On the other hand does anyone thing he wouldn't have been available in the seventh round or, gasp, as an undrafted free agent?
I digress. I could lament this pick all day. Here's his projected impact.
According to ESPN, Sam Martin out of Appalachian State is a strong legged and versatile specialist who can handle kickoffs as well as punting duties and it's that versatility that made him so attractive to the Lions.
He enters the perfect situation with Jason Hanson's retirement and Nick Harris's release. There is an opening at both positions and he shouldn't have a problem nailing down one of them.
Get a good look at him, Lions fans, Martin is your punter/kicker of the future. We'll see if he lasts as long as Hanson did.
4. Devin Taylor, DE
Round 4, Pick 35 (132 OVR)
Defensive end was arguably the biggest need for the Lions coming into this draft, and Martin Mayhew solidified the position by drafting two edge-rushers in the first four rounds.
Devin Taylor was the second one selected, and while he lacks the name recognition of his counterpart Ezekiel Ansah, he has the same physical gifts and potential, albeit less athleticism.
With the Lions he enters a great situation to learn from pass-rushing gurus Gunther Cunningham and Jim Washburn. They'll be able to get the most out of him.
Jason Jones is the only Lions' player penciled in as a starter (Rotoworld.com). He'll replace Cliff Avril at left end and move inside on third downs. That leaves the right side wide open. That starting spot will probably go to either Willie Young or Ansah, but don't rule Taylor out.
Even if he doesn't start, he'll see plenty of time even with second-year player Ronnell Lewis competing for time as well. Taylor is a more prototypical edge-rusher who can impact the game in many ways.
Even if he's not getting to the quarterback, he can defend the pass with his long arms.
Taylor's ceiling is high as a pass-rusher so Lewis might find himself a primary special teams player yet again.
Realistic stat line: 10 TKLS, 3 SACKS and 5 PD
3. Larry Warford, OG
Round 3, Pick 3 (65 OVR)
Alot will depend on his ability to pass block, but pencil in Larry Warford as Stephen Peterman's replacement in 2013.
For years fans have been screaming about the Lions' lack of interior run-blocking and Warford is the solution everyone has been waiting for. He's a beast on the inside and his kind of nasty attitude is exactly what the Lions' new-look line needs.
ESPN characterizes him as:
A mauler on the inside, has enough short-area agility and inline power to open holes when locked up in a phone booth. He is exactly what you're looking for in a guard in terms of size, mass and strength.
Projected starting lineup will look something like this. LT Riley Reiff, LG Rob Sims, C Dominic Raiola/Bill Nagy, RG Warford and RT Jason Fox.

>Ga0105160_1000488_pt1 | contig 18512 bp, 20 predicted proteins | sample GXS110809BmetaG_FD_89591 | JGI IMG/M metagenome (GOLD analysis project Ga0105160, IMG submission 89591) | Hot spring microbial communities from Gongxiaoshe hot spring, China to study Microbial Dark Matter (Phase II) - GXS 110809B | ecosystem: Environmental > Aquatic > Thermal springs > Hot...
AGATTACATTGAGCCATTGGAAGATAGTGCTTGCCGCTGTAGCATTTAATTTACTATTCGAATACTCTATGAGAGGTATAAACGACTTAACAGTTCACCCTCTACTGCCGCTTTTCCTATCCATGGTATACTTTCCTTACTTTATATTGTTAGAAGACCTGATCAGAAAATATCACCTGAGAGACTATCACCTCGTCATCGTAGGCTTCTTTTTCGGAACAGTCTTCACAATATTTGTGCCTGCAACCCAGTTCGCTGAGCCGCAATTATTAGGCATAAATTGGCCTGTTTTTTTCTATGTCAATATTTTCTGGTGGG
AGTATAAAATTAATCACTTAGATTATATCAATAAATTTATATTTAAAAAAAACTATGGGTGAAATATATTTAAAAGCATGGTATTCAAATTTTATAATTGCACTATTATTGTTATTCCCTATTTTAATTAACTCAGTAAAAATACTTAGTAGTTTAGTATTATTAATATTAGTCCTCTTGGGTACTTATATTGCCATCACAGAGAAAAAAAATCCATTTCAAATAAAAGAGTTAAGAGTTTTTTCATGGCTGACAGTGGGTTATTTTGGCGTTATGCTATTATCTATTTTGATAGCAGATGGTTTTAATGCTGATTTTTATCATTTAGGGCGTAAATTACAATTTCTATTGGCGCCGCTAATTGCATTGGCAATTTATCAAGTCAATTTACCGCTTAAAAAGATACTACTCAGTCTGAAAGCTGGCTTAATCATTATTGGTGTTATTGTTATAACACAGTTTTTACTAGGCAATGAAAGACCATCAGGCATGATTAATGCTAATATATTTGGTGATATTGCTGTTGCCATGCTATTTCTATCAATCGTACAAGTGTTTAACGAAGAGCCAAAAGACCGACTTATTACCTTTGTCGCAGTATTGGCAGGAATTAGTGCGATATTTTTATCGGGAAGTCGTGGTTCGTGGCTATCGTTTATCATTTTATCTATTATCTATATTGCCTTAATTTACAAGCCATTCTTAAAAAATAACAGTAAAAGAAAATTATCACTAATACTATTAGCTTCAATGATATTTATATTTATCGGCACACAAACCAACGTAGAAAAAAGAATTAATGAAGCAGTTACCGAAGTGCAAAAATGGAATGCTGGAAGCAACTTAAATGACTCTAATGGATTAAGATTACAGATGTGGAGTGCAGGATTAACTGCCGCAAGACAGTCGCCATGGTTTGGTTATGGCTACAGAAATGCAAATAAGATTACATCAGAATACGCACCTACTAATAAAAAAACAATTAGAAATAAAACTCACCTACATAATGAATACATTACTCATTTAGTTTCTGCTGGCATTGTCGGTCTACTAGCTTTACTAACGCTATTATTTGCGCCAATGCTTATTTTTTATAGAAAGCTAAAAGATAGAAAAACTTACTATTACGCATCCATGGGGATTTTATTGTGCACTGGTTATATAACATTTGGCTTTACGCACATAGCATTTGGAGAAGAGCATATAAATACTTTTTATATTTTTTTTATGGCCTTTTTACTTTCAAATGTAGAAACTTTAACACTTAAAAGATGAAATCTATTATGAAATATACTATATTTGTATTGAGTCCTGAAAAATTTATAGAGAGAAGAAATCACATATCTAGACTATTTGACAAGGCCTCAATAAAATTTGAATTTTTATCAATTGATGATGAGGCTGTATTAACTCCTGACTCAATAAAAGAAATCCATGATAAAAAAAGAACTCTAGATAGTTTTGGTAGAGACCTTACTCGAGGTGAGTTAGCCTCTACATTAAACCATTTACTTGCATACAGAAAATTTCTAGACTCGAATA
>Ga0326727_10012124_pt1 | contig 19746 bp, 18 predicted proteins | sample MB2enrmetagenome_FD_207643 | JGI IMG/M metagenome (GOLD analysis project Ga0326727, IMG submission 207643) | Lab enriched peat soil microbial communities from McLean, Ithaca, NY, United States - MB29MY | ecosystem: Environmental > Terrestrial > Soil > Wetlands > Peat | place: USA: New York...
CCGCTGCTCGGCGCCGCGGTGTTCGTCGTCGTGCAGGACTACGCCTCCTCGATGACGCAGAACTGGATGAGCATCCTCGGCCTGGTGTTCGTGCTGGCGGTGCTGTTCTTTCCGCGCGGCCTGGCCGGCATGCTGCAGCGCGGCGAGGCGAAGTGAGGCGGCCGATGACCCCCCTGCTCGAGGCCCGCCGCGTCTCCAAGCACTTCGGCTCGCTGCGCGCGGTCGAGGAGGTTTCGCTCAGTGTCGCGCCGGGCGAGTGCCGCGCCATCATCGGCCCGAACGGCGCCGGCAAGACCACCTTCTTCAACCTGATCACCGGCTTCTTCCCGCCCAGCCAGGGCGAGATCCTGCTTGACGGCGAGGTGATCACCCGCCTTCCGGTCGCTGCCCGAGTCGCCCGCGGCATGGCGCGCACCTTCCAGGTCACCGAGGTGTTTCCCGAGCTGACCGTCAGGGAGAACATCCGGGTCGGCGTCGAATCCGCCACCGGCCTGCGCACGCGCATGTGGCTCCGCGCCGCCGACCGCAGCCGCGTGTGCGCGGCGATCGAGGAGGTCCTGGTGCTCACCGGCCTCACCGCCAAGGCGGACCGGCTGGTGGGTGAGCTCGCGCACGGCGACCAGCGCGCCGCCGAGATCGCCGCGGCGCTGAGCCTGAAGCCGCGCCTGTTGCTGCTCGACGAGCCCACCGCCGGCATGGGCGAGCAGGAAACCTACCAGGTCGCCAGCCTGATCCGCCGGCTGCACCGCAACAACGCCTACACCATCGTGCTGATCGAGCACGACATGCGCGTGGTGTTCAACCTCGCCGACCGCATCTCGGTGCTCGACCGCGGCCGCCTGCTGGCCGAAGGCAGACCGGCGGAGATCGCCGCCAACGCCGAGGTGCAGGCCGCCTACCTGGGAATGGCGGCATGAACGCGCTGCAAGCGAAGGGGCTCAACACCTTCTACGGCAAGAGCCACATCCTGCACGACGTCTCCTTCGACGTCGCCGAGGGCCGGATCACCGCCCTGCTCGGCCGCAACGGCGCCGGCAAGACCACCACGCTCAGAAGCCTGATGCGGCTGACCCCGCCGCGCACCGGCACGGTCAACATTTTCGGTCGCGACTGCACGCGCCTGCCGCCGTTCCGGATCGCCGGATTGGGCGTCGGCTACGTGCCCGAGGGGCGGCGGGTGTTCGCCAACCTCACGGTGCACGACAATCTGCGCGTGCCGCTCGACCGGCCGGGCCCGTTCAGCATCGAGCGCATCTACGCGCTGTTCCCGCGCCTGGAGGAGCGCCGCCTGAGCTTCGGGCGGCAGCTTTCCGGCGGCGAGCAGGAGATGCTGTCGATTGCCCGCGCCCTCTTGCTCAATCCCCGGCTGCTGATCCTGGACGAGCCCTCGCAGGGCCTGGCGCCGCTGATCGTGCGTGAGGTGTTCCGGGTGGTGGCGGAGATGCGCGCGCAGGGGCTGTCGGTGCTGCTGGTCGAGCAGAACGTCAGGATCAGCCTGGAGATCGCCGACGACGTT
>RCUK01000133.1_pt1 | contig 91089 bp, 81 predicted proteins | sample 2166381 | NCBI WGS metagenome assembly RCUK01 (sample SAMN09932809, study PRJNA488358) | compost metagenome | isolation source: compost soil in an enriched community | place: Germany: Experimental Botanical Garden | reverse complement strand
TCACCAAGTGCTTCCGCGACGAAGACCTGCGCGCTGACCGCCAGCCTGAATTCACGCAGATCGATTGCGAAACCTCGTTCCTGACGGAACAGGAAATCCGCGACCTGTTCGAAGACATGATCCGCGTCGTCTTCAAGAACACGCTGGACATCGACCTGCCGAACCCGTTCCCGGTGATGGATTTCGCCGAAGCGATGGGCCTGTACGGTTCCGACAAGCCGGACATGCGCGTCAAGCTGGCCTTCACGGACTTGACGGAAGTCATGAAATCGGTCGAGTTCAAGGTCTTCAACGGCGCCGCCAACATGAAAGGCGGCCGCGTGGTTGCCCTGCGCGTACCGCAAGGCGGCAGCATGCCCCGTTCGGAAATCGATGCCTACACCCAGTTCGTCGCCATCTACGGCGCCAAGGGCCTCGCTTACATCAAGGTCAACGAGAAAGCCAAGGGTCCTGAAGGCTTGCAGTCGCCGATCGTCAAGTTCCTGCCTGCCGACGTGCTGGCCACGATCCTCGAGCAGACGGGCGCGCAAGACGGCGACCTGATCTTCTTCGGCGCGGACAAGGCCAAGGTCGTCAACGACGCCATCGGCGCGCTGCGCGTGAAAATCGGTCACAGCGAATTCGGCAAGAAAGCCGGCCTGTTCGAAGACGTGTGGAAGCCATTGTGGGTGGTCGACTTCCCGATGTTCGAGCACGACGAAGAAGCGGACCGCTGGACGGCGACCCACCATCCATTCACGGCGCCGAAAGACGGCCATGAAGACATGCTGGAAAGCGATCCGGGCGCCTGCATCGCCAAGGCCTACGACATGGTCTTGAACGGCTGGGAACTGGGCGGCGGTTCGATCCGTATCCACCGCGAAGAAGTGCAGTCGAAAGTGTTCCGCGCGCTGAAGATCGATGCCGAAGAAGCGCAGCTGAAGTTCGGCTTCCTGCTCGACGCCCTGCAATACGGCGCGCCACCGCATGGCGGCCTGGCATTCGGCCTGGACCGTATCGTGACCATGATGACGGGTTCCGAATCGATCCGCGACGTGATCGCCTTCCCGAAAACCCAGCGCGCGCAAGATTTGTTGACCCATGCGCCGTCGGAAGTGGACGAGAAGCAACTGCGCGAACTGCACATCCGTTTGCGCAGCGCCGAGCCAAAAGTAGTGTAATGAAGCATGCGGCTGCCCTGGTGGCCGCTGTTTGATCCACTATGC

With him in the lineup Mikel Leshoure should have at least one or two 20-yard runs this season.
OK, maybe three.
2. Darius Slay, CB
Round 2, Pick 4 (36 OVR)
Many fans still argue that the Lions should have drafted Dee Milliner in the first round. As ludicrous as that argument is, adding depth to the cornerback position was important. It just wasn't as important as getting a top-notch pass-rusher.
Darius Slay will make Lions fans forget Milliner anyway. With only 13 career starts at the FBS level, he's still raw, but his combination of size, speed and big-play ability make him a great candidate to start.
With Slay playing opposite Chris Houston, it allows the Lions to use last year's rookie Dwight Bentley as a nickelback, which is a more natural position for him.
This also gives the Lions some flexibility with Chris Greenwood. They can take their time developing him and could groom him to possibly replace Louis Delmas at safety.
In other words, Slay's impact is far reaching. If he can avoid the annual injury bug that plagues the Lions secondary, he'll be in the running for team rookie of the year.
Janoris Jenkins' rookie production is not out of the question.
Realistic stat line: 65 TACK, 5 INT
1. Ezekiel Ansah, DE
Round 1, Pick 5
Kiper is right. Fair or not, the Lions draft success rests with Ansah's development.
Not surprisingly their success in 2013 rests with Ansah's development as well.
He will start on the right side and get an on-field education as the season progresses. The Lions left themselves significantly undermanned at the defensive end position, and they won't let their first-round pick sit on the bench.
He will start.
His lack of football experience is well documented, but if there was a situation that was ideal for him to develop into a top pass-rusher in the NFL, it was with the Lions. As I said with Devin Taylor, Ansah will be learning from two of the best in the business in Gunther Cunningham and Jim Washburn.
Both are smart and skilled teachers who will put him in the best position to succeed.
The situation is right and he has the physical tools to develop into a dominant pass-rusher, so fans should relax, sit back and watch his development. Just remember it wasn't until his second year that Jason Pierre-Paul became dominant.
Realistic stat line: 30 TACK, 6 SACKS and 2 FF.